Ultrasound of Lungs 

The current novel coronavirus (COVID-19) pandemic mobilized physicians and healthcare companies to provide large-scale patient care, develop rapid test kits, and produce personal protective equipment (PPE) at a remarkable scale. For patients with advanced stages of COVID-19, pneumonia remains one of the key health issues affecting fatality rates and doctors are grappling to find and implement methods to rapidly diagnose, track, and manage affected patients. Recent findings from physicians and researchers in Italy found that lung ultrasound (LUS) can play an important role in the early detection of COVID-19 symptoms to enable prompt intervention. 

While “studies aimed at clarifying the diagnostic and prognostic role of LUS in COVID-19 are urgently needed,” (3) the potential for LUS to be used for triaging patients before arriving at the hospital, and assist with the management of ICU patients who already have COVID-19, appears promising. Unlike computed tomography (CT) scans and X-rays, ultrasound does not expose patients to unnecessary radiation and is performed at the bedside in real-time (2).

In response to COVID-19, UltraLinq released a detailed lung ultrasound worksheet to support clinicians and sonographers who are tirelessly fighting this pandemic on the front line. There has never been a more important time to support and assist those who are putting their lives at risk for our well-being.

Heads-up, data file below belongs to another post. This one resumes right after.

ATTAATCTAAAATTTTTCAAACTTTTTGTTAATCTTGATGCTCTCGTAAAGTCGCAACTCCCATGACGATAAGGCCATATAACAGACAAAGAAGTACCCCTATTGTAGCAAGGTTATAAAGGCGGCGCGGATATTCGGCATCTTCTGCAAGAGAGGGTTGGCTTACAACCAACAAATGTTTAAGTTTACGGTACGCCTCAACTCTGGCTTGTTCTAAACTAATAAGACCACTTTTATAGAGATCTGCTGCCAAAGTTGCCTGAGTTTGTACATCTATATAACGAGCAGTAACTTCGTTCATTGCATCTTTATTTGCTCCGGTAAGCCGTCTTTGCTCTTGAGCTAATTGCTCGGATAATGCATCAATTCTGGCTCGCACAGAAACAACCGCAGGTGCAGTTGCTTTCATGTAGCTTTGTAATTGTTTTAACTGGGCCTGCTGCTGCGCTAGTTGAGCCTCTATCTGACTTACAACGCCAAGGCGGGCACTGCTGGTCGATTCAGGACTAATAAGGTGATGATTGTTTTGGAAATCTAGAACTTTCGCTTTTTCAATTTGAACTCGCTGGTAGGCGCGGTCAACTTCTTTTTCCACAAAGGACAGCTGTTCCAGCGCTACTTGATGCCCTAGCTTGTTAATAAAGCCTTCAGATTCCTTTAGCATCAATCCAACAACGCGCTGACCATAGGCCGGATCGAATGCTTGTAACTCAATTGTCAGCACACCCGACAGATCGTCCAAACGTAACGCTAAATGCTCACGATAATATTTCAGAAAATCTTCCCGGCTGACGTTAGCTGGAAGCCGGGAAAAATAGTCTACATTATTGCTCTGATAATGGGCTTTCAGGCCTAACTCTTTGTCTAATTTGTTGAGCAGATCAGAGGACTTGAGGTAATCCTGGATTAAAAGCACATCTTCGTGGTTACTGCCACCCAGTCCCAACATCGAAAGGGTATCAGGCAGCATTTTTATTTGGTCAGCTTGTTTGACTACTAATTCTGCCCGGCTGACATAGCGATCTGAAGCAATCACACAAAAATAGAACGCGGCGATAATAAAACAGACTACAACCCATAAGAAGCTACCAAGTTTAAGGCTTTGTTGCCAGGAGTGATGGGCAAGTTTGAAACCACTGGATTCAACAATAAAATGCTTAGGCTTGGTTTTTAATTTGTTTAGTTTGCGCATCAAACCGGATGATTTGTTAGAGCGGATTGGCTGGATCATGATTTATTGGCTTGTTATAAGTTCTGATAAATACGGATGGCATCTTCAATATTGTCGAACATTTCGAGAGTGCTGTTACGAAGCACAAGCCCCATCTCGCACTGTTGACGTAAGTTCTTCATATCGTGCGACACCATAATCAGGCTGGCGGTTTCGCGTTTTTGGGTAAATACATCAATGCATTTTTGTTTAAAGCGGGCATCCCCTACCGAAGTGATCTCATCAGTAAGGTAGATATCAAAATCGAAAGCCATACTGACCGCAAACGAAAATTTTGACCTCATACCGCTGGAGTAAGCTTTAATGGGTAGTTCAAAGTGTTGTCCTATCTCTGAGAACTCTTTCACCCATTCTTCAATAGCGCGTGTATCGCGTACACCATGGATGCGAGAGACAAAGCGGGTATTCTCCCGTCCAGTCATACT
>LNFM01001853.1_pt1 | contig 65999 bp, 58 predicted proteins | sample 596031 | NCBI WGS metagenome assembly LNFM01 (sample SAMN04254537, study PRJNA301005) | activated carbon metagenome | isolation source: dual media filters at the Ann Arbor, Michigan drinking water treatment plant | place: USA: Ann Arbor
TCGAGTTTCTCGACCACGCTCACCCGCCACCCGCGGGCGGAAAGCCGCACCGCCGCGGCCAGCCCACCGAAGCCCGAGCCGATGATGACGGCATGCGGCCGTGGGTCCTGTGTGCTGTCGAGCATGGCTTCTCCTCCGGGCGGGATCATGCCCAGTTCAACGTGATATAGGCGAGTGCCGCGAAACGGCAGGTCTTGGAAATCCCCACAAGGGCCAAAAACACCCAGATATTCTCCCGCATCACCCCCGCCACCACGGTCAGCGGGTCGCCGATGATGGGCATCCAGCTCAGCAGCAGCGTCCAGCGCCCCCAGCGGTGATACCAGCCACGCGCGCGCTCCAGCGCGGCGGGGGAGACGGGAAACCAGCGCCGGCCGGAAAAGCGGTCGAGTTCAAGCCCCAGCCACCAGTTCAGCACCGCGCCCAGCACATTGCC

The UltraLinq solution is specifically designed to equip healthcare providers across the country to remotely share, archive, and report on their diagnostic images from anywhere with an internet connection. Rather than being tethered to the workstation at the practice, UltraLinq can help optimize physicians working remotely. With the surge in telemedicine due to COVID-19, UltraLinq can assist healthcare providers instantly access their patients’ diagnostic studies allowing faster diagnosis and treatment decisions.

To learn more about lung ultrasound in the screening and management of COVID-19, here are additional resources:

 
 
 
 
References:
(1) Picano E, Scali MC, Ciampi Q, Lichtenstein D. Lung Ultrasound for the Cardiologist. JACC Cardiovasc Imaging. 2018 Nov;11(11):1692–705. http://imaging.onlinejacc.org/content/11/11/1692
(2) Lung Ultrasound: Present & Future: https://www.ncbi.nlm.nih.gov/pmc/articles/PMC4429387/
(3) Soldati, G., Smargiassi, A., Inchingolo, R., Buonsenso, D., Perrone, T., Briganti, D. F., … Demi, L. (2020). Is there a role for lung ultrasound during the COVID-19 pandemic? Journal of Ultrasound in Medicine. https://doi.org/10.1002/jum.15284 https://onlinelibrary.wiley.com/doi/epdf/10.1002/jum.15284
(4) Lung Ultrasound: A new tool for the cardiologist https://www.ncbi.nlm.nih.gov/pmc/articles/PMC3059291/

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